Meet Charles Ponzi, of the eponymous scheme. Cheery looking chap, isn’t he? The Times of July 28, 1920, reported thus:
An amazing “get-rich-quick” scheme, whereby Mr Charles Ponzi, a short time ago a relatively poor man, now estimates his wealth at upwards of £1,700,000, has attracted the attention of the public authorities of Boston.
The extraordinary feature of the case is that the authorities are not at all certain that Mr Ponzi’s operations are in any way illegal, and have only called a halt until his accounts, which run into millions of dollars, can be audited.
His arrest was quite a circus:
Mr Ponzi surrendered yesterday to the Federal authorities just in time to prevent his arrest by the State officials. It is said that the completed audit of Mr Ponzi’s affairs will show a deficit of at least £600,000. It is estimated that during the past six months he received from investors nearly £2,500,000, that in the fortnight since the run on his bank began he paid out about £1,500,000, and that his securities, realty, and other assets amount to perhaps £800,000.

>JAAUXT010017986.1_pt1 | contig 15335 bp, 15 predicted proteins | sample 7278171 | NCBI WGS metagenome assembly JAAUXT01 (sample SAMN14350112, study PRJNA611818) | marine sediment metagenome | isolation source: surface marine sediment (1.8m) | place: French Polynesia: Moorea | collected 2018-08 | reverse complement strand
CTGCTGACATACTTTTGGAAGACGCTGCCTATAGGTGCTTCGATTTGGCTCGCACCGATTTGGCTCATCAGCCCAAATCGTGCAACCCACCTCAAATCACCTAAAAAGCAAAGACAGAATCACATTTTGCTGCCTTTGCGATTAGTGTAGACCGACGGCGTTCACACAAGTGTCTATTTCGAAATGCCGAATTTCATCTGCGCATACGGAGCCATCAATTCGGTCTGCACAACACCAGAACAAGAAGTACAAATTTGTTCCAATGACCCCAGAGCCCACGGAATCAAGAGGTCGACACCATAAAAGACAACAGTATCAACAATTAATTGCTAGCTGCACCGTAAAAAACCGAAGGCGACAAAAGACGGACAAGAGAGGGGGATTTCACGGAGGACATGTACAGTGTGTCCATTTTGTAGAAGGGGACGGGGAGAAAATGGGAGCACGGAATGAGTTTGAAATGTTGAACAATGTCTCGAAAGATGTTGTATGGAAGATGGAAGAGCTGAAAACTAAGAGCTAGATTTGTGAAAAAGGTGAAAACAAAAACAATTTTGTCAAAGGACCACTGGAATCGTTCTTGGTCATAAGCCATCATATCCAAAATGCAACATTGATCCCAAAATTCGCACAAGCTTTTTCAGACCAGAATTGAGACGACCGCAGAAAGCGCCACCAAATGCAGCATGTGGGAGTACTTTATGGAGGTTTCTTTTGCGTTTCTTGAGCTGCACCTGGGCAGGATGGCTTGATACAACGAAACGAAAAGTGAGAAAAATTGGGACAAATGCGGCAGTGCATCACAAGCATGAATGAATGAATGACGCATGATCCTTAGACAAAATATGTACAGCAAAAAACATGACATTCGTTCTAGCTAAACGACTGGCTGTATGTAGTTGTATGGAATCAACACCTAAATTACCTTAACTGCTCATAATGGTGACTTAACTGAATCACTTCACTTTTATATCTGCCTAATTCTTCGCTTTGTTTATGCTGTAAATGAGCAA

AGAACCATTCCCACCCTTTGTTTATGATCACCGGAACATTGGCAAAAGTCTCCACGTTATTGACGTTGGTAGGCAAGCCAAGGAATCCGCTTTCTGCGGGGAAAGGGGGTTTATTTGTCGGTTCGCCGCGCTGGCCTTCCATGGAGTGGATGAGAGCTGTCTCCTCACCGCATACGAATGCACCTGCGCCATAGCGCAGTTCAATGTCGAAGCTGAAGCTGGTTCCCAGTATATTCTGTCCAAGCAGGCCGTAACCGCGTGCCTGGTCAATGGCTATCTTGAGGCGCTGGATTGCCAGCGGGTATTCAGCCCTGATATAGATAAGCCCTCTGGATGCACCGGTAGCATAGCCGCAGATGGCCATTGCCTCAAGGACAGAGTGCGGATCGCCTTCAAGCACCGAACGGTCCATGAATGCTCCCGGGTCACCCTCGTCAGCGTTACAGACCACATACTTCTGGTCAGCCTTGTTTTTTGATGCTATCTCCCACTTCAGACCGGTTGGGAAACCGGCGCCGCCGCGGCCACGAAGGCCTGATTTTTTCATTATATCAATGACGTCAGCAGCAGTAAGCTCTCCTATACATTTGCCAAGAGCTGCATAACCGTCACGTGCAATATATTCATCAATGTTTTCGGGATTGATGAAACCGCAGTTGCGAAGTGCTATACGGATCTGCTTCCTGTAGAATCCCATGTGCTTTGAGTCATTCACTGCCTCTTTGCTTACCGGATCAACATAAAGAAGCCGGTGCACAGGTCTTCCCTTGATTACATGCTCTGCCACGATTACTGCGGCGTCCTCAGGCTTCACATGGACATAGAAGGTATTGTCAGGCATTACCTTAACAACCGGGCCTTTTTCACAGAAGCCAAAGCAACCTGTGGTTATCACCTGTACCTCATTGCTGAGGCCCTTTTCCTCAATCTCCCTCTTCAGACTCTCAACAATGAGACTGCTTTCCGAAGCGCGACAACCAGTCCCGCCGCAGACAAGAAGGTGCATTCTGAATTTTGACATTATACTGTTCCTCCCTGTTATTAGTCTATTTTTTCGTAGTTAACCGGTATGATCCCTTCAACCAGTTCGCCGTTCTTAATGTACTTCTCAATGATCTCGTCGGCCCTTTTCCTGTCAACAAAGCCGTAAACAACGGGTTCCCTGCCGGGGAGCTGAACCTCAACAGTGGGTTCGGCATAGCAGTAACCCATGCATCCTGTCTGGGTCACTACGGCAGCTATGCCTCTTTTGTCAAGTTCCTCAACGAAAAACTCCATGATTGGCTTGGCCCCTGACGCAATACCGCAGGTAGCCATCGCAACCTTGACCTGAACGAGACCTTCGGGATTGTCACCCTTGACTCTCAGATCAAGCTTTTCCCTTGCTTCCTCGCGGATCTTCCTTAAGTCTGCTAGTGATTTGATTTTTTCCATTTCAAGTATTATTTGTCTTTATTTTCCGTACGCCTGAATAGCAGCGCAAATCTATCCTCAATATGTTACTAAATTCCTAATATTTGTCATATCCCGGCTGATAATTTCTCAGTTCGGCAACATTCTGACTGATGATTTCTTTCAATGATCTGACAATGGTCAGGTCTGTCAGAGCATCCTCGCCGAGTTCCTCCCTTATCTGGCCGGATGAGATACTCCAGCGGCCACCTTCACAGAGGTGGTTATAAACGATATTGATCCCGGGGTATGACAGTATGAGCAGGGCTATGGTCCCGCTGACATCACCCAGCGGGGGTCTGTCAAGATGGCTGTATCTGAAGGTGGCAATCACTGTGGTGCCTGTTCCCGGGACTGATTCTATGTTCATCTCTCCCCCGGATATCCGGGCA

The statement by the Federal auditor that Mr Ponzi’s accounts would show a deficit resulted in scenes almost approaching riot. The streets of South Boston were filled with hundreds of Poles, Italians, Greeks, and Lithuanians who had entrusted their savings to his charge.
This was before the foundation of the Palm Beach club, of course.